P1
Colonial legacies: the past in the present

Convenors:
Benoît de L' Estoile ( CNRS, Ecole normale supérieure/ PSL )
Chair:
Benoit de L'Estoile
Stream:
Plenaries
Location:
Victoria LT
Start time:
18 September, 2006 at 16:45
Session slots:
1

Short abstract:

How is the colonial past negotiated, contested, reinvented, forgotten in our world? In what sense do colonial memories and imperial legacies shape today's self-understandings, both in Europe and in former colonised countries?

Long abstract:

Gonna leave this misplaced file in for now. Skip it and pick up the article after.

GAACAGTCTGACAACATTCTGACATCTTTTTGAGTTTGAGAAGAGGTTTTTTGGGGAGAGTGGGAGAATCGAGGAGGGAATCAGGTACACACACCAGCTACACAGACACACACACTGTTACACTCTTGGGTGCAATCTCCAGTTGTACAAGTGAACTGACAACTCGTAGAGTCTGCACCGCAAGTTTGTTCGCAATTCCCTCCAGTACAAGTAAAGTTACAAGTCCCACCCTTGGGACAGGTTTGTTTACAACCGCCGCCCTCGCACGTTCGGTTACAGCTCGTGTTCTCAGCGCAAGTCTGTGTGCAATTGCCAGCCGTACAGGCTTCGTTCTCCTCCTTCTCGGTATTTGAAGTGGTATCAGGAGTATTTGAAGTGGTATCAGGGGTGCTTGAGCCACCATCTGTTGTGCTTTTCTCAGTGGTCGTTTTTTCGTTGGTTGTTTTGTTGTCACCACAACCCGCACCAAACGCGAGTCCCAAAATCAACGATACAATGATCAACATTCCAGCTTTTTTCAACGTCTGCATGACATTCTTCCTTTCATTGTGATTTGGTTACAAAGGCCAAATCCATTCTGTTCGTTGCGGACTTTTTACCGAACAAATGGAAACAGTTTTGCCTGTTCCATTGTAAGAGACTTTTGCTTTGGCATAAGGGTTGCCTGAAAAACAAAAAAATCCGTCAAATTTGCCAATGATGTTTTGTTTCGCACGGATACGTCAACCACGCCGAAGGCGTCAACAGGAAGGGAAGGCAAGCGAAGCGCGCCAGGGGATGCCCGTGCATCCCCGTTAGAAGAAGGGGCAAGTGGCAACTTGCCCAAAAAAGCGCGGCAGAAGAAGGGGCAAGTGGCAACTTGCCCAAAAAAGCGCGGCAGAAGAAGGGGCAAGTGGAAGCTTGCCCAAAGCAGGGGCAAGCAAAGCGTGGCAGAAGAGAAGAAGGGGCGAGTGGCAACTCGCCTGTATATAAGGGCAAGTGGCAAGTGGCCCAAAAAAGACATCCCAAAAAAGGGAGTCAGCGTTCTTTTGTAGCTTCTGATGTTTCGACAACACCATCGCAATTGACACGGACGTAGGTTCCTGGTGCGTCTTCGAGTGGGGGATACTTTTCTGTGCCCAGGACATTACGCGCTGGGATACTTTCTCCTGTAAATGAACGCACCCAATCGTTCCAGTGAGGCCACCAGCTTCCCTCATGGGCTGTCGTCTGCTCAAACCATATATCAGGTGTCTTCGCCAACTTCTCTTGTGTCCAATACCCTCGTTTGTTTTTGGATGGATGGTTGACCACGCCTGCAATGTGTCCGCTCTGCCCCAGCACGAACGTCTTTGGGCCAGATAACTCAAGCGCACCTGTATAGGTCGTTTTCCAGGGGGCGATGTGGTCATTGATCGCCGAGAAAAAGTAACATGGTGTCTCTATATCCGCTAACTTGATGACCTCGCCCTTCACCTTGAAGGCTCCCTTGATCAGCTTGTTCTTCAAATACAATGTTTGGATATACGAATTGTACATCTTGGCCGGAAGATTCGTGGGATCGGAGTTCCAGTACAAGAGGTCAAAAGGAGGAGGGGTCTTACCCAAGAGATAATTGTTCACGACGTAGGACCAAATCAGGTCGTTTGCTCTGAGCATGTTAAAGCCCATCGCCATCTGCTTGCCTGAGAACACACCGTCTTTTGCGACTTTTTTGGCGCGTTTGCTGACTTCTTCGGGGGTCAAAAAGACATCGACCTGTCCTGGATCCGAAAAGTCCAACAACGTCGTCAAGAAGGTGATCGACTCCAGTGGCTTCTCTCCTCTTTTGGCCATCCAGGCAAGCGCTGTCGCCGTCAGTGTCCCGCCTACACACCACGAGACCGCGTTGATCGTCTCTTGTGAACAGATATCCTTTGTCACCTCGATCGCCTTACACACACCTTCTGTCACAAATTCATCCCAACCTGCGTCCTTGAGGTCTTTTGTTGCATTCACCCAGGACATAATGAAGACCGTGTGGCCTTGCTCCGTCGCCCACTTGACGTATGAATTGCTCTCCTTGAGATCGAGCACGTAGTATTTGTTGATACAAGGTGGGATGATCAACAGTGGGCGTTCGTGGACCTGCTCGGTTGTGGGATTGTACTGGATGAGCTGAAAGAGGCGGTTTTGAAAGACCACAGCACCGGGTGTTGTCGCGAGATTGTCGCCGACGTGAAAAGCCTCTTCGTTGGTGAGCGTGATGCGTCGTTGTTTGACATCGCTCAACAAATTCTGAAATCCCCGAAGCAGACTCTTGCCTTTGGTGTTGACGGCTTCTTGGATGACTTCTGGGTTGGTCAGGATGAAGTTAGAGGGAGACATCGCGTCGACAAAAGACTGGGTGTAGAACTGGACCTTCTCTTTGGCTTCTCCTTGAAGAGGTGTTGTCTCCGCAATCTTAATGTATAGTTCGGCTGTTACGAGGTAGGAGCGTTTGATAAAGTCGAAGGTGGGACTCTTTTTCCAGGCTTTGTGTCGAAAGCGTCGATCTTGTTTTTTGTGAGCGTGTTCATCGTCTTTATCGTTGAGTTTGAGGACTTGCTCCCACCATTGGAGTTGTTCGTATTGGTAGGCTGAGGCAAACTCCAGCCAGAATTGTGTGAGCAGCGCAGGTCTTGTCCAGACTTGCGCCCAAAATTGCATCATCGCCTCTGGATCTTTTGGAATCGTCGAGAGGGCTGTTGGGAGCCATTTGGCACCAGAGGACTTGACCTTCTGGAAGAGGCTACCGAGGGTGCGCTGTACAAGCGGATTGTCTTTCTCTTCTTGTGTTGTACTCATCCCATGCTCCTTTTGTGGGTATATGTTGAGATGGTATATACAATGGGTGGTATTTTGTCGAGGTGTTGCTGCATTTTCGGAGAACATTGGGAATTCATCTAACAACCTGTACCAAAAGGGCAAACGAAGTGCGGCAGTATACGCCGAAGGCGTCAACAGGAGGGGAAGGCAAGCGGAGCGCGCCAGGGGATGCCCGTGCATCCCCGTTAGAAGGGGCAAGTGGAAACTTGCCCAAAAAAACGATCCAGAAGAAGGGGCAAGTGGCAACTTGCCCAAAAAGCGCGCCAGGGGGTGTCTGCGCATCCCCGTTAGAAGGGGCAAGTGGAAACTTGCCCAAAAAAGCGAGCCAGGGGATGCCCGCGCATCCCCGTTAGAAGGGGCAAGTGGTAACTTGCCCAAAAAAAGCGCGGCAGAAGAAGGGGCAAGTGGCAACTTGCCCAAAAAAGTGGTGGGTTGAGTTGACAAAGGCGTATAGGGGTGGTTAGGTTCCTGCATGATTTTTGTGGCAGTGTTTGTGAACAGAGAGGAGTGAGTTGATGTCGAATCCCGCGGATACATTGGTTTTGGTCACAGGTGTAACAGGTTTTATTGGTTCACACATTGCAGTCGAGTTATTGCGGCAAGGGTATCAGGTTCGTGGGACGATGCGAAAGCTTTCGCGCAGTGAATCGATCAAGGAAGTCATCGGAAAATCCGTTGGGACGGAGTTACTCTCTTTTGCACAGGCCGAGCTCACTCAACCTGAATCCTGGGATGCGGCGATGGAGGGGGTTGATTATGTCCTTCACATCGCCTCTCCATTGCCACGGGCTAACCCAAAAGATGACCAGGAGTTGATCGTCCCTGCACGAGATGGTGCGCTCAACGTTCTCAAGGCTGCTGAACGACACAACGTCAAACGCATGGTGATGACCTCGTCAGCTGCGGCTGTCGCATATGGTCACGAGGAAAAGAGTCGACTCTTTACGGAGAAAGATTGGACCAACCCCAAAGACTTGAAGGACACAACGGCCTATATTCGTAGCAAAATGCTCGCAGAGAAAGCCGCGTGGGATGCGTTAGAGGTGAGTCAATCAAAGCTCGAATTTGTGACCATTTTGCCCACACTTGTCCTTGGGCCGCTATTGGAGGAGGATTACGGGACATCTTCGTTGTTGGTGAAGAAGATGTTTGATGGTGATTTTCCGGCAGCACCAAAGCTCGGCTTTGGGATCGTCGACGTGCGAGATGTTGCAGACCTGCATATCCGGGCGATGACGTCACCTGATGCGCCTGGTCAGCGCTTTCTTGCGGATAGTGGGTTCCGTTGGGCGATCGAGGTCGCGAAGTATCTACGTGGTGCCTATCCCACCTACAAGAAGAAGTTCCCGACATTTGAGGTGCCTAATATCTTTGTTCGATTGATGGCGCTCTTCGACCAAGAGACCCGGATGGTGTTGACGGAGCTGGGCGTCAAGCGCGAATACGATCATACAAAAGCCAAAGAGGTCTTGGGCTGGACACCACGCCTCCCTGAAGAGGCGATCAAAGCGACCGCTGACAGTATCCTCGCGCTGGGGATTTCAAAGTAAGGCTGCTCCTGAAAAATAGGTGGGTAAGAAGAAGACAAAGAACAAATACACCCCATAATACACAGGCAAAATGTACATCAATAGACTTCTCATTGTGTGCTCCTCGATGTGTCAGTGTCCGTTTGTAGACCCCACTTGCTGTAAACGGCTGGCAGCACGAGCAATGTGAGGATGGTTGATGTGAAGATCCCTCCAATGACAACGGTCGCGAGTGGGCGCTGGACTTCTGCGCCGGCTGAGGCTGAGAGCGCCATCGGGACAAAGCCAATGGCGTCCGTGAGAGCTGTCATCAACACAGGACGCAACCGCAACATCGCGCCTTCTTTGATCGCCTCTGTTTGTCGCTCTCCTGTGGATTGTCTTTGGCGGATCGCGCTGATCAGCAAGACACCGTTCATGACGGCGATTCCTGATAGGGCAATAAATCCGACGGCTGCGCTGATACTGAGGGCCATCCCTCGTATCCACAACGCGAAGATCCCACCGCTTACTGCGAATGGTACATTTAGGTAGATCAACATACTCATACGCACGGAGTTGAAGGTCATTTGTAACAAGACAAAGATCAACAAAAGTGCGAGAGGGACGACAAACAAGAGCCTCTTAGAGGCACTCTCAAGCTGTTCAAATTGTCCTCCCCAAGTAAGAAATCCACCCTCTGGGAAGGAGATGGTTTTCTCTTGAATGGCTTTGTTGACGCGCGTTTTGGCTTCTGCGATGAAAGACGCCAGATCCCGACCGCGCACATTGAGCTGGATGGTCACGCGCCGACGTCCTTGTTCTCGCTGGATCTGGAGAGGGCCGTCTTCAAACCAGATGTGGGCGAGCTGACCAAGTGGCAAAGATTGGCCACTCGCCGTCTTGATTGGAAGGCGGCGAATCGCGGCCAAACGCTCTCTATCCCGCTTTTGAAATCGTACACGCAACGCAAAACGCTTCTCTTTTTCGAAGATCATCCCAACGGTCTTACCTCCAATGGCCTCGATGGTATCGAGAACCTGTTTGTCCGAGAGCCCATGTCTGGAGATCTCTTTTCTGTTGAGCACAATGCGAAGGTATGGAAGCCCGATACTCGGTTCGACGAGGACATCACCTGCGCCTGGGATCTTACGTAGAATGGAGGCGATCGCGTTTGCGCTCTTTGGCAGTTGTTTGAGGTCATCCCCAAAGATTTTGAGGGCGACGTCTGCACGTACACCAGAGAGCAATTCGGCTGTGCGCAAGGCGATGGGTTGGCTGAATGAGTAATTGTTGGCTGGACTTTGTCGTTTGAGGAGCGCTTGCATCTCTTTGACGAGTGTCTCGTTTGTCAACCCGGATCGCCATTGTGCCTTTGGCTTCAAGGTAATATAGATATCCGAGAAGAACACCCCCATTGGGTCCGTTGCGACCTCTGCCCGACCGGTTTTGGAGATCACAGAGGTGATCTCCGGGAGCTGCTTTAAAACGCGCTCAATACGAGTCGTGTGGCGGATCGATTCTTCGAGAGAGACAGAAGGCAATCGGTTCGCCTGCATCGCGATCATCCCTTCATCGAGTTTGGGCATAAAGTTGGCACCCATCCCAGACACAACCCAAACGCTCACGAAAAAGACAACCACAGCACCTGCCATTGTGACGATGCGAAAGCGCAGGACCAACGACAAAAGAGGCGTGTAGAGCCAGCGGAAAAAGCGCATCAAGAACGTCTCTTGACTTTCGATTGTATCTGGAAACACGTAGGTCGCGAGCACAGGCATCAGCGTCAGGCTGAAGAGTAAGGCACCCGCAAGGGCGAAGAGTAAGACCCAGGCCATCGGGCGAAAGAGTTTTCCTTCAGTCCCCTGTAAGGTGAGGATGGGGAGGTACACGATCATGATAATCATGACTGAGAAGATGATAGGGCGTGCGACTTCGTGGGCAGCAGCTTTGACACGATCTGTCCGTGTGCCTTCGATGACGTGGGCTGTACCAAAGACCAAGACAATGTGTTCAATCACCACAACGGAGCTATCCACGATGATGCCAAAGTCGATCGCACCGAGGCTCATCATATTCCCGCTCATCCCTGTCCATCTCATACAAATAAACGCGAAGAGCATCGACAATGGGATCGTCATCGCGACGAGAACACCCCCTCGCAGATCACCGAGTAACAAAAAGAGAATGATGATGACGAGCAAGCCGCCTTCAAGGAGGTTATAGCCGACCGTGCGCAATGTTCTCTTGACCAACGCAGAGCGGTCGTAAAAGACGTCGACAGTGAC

Colonial legacies are not only a concern for those countries that once had a colonial empire, but indeed for the whole of Europe, which has been shaped, both objectively and subjectively, by its colonial experience. Men (mostly) and women travelled from all over Europe to participate in the colonial experience as missionaries, traders, settlers, administrators, and so on. To be 'European' was, in the colonial world, a category defining status and prescribing relationships. This colonial past is present in our world in many ways. It is objectified in monuments, museums, buildings, but also in continuing flows of commodities and people; it is felt in political, intellectual, artistic life, and in the memories of those who somehow define themselves in relationship to the colonial moment. It informs the rhetoric and the categories through which Europeans deal with migrants from former colonised countries, define standards of good governance or conceive development projects, and through which people outside Europe look at European tourists, businessmen, politicians or anthropologists. In that sense, 'colonialism' is not something that is beyond us, a past to be left to historians, but is a central topic for anthropologists, both as scholars and citizens, not only because our discipline still has to reckon with its own colonial legacy, but because it is part of our present. Our plenary will ask, how do colonial legacies shape our daily life? How is the colonial past negotiated, contested, reinvented, forgotten in various forums from politics to museums to scholarly discourses? In what sense do colonial memories and imperial legacies shape today's self-understandings, both in Europe and in former colonial dependencies?